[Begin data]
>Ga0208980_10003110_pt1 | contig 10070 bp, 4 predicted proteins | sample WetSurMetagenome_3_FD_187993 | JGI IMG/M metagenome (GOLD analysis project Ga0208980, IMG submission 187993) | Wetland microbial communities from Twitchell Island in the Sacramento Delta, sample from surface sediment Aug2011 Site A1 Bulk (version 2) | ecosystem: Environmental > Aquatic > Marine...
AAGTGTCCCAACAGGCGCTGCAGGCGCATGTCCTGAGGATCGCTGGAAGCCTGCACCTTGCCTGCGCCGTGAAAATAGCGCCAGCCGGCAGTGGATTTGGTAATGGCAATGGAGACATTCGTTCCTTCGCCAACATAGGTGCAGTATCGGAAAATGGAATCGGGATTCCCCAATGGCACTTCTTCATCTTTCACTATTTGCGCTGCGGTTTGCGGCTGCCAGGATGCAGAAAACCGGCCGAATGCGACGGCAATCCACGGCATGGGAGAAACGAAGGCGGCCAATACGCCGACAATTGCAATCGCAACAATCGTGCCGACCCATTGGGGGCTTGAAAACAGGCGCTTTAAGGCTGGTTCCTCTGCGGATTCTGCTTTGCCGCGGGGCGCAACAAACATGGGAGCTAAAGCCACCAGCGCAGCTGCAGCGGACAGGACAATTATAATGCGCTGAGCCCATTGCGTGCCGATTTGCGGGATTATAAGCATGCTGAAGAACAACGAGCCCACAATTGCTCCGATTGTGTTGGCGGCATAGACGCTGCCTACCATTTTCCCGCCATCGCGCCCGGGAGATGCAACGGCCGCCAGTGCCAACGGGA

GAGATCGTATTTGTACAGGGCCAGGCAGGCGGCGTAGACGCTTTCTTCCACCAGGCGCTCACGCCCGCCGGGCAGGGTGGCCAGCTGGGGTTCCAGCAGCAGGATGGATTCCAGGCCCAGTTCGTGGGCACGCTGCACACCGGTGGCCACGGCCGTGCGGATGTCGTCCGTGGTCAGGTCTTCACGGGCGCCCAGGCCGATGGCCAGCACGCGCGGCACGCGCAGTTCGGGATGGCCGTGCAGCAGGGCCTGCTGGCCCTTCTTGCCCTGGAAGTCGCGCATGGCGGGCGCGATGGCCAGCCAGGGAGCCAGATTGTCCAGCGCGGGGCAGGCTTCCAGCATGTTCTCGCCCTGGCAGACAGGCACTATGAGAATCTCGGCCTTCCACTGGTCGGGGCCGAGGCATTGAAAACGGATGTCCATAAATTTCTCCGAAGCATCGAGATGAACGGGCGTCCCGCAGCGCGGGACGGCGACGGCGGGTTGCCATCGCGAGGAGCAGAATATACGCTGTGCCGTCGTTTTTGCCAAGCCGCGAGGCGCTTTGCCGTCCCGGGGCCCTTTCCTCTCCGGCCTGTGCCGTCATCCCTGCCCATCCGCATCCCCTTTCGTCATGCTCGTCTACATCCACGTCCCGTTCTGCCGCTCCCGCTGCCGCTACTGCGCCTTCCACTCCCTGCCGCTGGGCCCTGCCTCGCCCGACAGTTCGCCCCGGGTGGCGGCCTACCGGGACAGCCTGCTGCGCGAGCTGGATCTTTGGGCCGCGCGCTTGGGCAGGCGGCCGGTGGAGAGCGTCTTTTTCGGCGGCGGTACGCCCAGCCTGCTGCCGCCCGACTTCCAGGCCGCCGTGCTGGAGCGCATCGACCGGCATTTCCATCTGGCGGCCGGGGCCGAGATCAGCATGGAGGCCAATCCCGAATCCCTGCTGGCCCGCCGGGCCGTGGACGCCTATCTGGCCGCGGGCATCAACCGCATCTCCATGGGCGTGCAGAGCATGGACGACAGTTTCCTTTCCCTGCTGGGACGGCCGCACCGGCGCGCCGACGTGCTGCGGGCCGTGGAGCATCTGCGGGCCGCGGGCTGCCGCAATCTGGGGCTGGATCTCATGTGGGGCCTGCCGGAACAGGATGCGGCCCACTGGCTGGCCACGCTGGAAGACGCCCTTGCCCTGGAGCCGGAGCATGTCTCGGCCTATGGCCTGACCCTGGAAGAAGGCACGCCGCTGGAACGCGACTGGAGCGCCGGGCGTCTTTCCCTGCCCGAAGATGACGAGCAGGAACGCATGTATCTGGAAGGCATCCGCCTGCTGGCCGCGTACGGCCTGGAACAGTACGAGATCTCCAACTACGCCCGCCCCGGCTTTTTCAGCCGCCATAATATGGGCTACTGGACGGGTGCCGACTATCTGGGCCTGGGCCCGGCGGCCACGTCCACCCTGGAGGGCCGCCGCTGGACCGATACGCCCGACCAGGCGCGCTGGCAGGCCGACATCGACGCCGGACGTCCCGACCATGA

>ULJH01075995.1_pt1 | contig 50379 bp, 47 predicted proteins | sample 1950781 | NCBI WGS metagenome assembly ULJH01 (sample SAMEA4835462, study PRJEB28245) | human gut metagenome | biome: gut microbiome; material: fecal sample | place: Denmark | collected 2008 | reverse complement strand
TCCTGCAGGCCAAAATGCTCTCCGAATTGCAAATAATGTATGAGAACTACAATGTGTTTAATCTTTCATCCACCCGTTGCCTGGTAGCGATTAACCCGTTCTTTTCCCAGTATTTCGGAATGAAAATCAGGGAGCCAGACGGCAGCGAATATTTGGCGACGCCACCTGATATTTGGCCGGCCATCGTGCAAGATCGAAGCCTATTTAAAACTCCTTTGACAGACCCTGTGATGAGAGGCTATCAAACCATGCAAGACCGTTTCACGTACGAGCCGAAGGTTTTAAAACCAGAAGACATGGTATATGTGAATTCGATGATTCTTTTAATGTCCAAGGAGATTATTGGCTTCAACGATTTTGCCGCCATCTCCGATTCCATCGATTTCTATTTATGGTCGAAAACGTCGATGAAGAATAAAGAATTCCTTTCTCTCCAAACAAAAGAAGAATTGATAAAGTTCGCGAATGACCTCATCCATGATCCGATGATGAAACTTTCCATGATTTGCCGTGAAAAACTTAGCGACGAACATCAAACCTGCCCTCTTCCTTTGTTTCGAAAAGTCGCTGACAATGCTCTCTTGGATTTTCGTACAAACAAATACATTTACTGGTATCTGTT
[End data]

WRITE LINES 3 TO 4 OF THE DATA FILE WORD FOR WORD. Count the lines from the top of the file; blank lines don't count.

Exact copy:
GAGATCGTATTTGTACAGGGCCAGGCAGGCGGCGTAGACGCTTTCTTCCACCAGGCGCTCACGCCCGCCGGGCAGGGTGGCCAGCTGGGGTTCCAGCAGCAGGATGGATTCCAGGCCCAGTTCGTGGGCACGCTGCACACCGGTGGCCACGGCCGTGCGGATGTCGTCCGTGGTCAGGTCTTCACGGGCGCCCAGGCCGATGGCCAGCACGCGCGGCACGCGCAGTTCGGGATGGCCGTGCAGCAGGGCCTGCTGGCCCTTCTTGCCCTGGAAGTCGCGCATGGCGGGCGCGATGGCCAGCCAGGGAGCCAGATTGTCCAGCGCGGGGCAGGCTTCCAGCATGTTCTCGCCCTGGCAGACAGGCACTATGAGAATCTCGGCCTTCCACTGGTCGGGGCCGAGGCATTGAAAACGGATGTCCATAAATTTCTCCGAAGCATCGAGATGAACGGGCGTCCCGCAGCGCGGGACGGCGACGGCGGGTTGCCATCGCGAGGAGCAGAATATACGCTGTGCCGTCGTTTTTGCCAAGCCGCGAGGCGCTTTGCCGTCCCGGGGCCCTTTCCTCTCCGGCCTGTGCCGTCATCCCTGCCCATCCGCATCCCCTTTCGTCATGCTCGTCTACATCCACGTCCCGTTCTGCCGCTCCCGCTGCCGCTACTGCGCCTTCCACTCCCTGCCGCTGGGCCCTGCCTCGCCCGACAGTTCGCCCCGGGTGGCGGCCTACCGGGACAGCCTGCTGCGCGAGCTGGATCTTTGGGCCGCGCGCTTGGGCAGGCGGCCGGTGGAGAGCGTCTTTTTCGGCGGCGGTACGCCCAGCCTGCTGCCGCCCGACTTCCAGGCCGCCGTGCTGGAGCGCATCGACCGGCATTTCCATCTGGCGGCCGGGGCCGAGATCAGCATGGAGGCCAATCCCGAATCCCTGCTGGCCCGCCGGGCCGTGGACGCCTATCTGGCCGCGGGCATCAACCGCATCTCCATGGGCGTGCAGAGCATGGACGACAGTTTCCTTTCCCTGCTGGGACGGCCGCACCGGCGCGCCGACGTGCTGCGGGCCGTGGAGCATCTGCGGGCCGCGGGCTGCCGCAATCTGGGGCTGGATCTCATGTGGGGCCTGCCGGAACAGGATGCGGCCCACTGGCTGGCCACGCTGGAAGACGCCCTTGCCCTGGAGCCGGAGCATGTCTCGGCCTATGGCCTGACCCTGGAAGAAGGCACGCCGCTGGAACGCGACTGGAGCGCCGGGCGTCTTTCCCTGCCCGAAGATGACGAGCAGGAACGCATGTATCTGGAAGGCATCCGCCTGCTGGCCGCGTACGGCCTGGAACAGTACGAGATCTCCAACTACGCCCGCCCCGGCTTTTTCAGCCGCCATAATATGGGCTACTGGACGGGTGCCGACTATCTGGGCCTGGGCCCGGCGGCCACGTCCACCCTGGAGGGCCGCCGCTGGACCGATACGCCCGACCAGGCGCGCTGGCAGGCCGACATCGACGCCGGACGTCCCGACCATGA

>ULJH01075995.1_pt1 | contig 50379 bp, 47 predicted proteins | sample 1950781 | NCBI WGS metagenome assembly ULJH01 (sample SAMEA4835462, study PRJEB28245) | human gut metagenome | biome: gut microbiome; material: fecal sample | place: Denmark | collected 2008 | reverse complement strand